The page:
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Re: Improving Cavalry

Tue Jun 03, 2014 12:27 pm

currently a cav with a wide base hits two infantry with support, so his extra attack is useless as he is still out numbered on dice


This is not true, unless you charge headon into a spearwall, in which case you deserve to be outnumbered. If you manage to charge standard infantry, you are on equal attacks and with double strikes if you win (with potential of a lance).
And remember, cavalry normally want to charge on a turn they lose priority (so as not to be counter charged and to stand a better chance of getting away next turn or following through with another charge) and if this is the case, you do not need to charge 2 of their front row, you can choose just to charge the one and to leave a gap of a man along their line.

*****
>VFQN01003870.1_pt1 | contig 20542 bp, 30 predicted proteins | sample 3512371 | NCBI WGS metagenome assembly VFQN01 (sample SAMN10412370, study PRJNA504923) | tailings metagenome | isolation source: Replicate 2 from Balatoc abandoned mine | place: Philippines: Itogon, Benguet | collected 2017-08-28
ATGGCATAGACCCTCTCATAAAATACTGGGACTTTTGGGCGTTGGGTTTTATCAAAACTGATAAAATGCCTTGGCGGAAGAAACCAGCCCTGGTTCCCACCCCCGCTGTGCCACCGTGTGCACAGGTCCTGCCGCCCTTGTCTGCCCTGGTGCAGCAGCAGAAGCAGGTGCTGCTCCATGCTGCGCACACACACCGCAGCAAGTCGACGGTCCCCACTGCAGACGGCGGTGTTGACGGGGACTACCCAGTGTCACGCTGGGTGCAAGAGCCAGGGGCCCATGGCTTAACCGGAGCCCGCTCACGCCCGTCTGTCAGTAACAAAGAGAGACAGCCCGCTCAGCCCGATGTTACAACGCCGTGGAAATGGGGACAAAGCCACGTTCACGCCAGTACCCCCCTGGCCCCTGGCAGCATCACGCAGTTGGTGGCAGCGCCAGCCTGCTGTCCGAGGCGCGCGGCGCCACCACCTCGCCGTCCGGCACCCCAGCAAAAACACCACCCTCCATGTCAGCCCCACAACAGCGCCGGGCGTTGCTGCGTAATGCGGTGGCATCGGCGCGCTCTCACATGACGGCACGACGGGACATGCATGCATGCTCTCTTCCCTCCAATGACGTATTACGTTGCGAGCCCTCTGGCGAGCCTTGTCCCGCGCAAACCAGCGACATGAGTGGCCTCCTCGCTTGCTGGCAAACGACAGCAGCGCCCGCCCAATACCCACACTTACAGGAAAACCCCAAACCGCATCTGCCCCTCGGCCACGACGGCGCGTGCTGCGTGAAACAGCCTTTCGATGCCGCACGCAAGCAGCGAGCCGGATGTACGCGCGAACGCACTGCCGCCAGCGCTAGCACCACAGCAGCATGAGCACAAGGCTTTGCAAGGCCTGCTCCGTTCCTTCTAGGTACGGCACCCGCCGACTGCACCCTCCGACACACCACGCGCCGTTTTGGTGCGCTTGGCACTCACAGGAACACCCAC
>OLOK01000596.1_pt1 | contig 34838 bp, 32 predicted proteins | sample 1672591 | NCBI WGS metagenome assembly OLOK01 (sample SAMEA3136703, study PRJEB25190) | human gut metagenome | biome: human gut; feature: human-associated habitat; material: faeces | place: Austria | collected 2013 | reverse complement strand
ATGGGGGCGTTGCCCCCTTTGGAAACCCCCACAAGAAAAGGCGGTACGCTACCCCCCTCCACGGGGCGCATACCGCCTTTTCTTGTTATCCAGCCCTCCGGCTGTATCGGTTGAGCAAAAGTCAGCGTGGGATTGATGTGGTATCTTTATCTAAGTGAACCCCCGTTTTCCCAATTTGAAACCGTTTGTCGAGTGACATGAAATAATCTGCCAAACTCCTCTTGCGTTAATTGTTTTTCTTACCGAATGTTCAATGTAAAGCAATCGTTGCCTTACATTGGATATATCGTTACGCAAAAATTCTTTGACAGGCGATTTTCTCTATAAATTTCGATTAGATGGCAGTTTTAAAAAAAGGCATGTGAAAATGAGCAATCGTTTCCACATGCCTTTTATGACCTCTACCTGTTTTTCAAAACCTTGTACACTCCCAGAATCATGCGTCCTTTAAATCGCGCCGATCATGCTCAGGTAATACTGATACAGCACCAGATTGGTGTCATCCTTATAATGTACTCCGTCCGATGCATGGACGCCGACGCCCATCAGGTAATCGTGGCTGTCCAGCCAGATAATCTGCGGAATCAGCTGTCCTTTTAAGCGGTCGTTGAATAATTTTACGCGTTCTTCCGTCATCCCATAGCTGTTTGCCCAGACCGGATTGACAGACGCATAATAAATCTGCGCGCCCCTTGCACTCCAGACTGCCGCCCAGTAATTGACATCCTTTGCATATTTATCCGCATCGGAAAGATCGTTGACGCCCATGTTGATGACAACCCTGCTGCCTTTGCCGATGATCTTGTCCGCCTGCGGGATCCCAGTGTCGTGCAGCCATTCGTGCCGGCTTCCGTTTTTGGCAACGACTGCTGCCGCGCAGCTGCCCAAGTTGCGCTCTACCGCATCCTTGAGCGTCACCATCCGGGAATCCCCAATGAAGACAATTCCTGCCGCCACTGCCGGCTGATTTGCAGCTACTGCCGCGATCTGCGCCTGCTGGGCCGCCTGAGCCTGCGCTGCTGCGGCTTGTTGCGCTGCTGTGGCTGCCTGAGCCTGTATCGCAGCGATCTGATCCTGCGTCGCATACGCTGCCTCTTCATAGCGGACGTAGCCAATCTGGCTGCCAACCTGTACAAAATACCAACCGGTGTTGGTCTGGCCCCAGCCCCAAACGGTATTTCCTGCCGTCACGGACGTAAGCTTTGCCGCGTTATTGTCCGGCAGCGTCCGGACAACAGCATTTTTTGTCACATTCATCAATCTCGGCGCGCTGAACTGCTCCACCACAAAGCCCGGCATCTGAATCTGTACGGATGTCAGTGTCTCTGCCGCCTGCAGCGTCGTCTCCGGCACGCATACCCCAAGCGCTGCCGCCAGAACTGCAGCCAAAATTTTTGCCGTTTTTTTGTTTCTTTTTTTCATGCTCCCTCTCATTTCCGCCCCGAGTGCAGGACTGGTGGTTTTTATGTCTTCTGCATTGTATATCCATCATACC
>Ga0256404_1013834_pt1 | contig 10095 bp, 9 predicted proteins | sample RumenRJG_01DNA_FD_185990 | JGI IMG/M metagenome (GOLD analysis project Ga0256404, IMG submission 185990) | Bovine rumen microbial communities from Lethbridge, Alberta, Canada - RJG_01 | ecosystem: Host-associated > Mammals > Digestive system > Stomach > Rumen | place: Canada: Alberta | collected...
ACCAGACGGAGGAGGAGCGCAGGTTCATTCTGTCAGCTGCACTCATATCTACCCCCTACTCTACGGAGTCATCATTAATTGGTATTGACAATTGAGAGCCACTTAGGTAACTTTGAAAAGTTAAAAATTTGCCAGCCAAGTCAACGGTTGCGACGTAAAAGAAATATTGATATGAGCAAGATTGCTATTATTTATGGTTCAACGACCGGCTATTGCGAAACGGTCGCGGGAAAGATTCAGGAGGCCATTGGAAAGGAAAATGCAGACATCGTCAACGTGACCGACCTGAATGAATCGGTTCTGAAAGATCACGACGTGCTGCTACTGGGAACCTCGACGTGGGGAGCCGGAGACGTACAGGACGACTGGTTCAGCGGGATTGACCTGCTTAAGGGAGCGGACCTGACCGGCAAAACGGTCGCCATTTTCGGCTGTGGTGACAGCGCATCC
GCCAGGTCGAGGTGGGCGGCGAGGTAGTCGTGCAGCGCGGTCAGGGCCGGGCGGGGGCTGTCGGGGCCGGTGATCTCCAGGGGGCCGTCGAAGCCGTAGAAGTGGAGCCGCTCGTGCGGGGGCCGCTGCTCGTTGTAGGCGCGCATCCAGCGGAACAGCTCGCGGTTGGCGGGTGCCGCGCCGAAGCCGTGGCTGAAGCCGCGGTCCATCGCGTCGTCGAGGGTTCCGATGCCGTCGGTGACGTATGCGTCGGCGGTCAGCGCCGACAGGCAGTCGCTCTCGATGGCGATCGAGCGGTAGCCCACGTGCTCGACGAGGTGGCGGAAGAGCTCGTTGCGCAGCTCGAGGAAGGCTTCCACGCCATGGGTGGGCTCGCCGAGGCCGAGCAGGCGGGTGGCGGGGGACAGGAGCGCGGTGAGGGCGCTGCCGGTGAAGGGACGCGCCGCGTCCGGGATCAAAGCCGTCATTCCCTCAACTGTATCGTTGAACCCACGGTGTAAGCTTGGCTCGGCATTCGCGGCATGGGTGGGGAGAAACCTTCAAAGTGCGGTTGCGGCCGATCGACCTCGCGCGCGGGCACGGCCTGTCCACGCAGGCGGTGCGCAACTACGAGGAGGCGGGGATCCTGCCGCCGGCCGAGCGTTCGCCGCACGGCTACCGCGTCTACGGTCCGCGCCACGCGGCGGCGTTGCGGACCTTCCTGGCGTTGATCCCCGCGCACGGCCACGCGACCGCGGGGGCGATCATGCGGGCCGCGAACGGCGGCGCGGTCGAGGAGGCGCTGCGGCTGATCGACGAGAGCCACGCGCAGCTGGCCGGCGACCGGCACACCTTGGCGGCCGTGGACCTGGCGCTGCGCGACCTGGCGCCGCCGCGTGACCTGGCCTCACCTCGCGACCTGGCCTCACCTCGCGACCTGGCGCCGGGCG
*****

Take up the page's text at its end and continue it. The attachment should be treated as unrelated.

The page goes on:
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Re: Improving Cavalry

Sat Jan 10, 2015 4:43 pm

People seem to be under the impression that all cavalry is the same. Cavalry could effective against most things apart from very dense, very disciplined formations.

Look at famous battles from history. Ancient Greek and Roman forces used cavalry to great effect. Waterloo had devastating cavalry charges. Obviously there are times where charges would be ineffective (against large blocks of infantry or pikes) but cavalry is not a one-hit-wonder. They can break through lines and slaughter many times their own number before they are 'blown'